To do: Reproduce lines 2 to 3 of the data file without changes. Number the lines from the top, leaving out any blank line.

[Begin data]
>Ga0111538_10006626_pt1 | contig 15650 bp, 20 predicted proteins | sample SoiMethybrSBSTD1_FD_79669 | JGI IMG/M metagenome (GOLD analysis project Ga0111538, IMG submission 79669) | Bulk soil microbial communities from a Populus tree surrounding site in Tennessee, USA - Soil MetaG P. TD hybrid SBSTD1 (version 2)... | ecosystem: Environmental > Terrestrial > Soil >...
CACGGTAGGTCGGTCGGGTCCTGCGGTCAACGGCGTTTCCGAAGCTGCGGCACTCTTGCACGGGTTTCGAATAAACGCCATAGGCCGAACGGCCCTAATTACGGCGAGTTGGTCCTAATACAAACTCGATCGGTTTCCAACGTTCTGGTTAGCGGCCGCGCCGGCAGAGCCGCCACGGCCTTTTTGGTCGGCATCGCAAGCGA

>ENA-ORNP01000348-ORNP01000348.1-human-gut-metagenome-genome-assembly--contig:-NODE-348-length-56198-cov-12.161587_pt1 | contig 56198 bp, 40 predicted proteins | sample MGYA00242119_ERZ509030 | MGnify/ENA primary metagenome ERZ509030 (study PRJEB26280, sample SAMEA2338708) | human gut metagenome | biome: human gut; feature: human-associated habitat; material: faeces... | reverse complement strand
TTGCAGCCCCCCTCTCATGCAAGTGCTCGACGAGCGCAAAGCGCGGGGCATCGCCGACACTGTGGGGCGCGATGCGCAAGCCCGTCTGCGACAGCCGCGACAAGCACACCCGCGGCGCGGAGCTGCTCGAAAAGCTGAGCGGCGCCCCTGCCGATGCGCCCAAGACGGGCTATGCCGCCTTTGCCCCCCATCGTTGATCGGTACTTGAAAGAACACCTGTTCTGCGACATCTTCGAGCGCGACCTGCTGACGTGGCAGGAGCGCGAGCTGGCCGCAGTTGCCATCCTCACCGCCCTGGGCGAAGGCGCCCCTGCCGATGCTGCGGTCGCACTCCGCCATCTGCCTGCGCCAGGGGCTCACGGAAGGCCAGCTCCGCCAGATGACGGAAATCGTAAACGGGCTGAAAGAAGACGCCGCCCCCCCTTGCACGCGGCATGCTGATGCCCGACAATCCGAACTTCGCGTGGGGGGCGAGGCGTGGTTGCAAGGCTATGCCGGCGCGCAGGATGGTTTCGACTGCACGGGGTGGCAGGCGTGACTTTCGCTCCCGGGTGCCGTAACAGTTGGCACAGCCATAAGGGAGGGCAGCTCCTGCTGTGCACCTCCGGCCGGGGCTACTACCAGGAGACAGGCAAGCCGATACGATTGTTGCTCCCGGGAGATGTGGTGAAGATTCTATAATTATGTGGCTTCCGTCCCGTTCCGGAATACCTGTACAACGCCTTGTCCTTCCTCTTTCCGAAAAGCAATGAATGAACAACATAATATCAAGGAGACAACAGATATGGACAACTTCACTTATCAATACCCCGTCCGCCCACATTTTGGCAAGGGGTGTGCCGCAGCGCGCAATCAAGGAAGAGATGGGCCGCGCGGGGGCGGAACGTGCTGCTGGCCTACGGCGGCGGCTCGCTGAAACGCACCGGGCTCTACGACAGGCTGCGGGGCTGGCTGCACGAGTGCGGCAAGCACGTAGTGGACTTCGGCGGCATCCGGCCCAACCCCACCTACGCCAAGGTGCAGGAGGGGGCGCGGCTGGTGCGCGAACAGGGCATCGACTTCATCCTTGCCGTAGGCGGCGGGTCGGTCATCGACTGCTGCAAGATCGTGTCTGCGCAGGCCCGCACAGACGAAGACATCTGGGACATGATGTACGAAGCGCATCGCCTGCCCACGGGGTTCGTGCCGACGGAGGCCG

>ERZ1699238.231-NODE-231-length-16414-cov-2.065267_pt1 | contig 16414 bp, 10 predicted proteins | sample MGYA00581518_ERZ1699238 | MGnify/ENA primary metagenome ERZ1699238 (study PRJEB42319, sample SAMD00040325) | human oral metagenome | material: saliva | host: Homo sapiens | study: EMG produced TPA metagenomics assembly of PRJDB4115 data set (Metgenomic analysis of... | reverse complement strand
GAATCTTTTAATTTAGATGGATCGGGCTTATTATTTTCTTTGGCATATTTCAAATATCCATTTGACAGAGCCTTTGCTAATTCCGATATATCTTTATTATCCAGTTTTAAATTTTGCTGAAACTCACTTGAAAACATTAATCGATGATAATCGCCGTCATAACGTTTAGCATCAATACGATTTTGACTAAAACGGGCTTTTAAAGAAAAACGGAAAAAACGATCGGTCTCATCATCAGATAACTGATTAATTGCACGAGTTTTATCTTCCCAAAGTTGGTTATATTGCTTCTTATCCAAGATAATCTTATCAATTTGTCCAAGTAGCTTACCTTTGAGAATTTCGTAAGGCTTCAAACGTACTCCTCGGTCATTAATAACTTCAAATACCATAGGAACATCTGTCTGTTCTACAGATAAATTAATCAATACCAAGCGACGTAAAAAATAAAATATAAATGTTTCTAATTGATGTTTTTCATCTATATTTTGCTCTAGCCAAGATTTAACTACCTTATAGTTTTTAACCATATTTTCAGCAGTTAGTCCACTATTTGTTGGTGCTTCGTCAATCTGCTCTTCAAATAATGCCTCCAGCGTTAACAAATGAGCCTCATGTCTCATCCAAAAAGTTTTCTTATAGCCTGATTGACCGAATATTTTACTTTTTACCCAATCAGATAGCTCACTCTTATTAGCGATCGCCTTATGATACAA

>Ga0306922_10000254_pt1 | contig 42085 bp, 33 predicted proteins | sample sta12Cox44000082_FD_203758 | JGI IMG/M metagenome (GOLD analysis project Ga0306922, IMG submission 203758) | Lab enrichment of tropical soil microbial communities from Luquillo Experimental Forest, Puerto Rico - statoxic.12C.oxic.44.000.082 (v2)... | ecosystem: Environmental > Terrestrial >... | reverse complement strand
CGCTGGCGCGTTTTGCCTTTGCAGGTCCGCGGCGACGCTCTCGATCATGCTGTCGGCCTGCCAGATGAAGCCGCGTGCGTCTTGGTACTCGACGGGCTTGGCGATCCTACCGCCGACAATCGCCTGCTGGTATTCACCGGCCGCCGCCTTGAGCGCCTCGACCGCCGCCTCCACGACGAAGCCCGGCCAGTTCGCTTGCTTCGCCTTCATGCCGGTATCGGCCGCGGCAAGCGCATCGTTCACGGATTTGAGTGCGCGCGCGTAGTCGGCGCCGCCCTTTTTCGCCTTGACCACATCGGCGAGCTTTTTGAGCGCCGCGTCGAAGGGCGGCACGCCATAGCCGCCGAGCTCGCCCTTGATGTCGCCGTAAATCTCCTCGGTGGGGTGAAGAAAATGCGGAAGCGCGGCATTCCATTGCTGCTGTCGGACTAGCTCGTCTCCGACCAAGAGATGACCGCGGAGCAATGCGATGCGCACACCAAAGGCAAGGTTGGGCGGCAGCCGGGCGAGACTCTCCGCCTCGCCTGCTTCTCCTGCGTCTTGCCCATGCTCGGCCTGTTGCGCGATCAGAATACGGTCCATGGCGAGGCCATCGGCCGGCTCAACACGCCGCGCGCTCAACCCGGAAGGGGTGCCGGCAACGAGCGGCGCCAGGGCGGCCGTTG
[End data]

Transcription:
CACGGTAGGTCGGTCGGGTCCTGCGGTCAACGGCGTTTCCGAAGCTGCGGCACTCTTGCACGGGTTTCGAATAAACGCCATAGGCCGAACGGCCCTAATTACGGCGAGTTGGTCCTAATACAAACTCGATCGGTTTCCAACGTTCTGGTTAGCGGCCGCGCCGGCAGAGCCGCCACGGCCTTTTTGGTCGGCATCGCAAGCGA

>ENA-ORNP01000348-ORNP01000348.1-human-gut-metagenome-genome-assembly--contig:-NODE-348-length-56198-cov-12.161587_pt1 | contig 56198 bp, 40 predicted proteins | sample MGYA00242119_ERZ509030 | MGnify/ENA primary metagenome ERZ509030 (study PRJEB26280, sample SAMEA2338708) | human gut metagenome | biome: human gut; feature: human-associated habitat; material: faeces... | reverse complement strand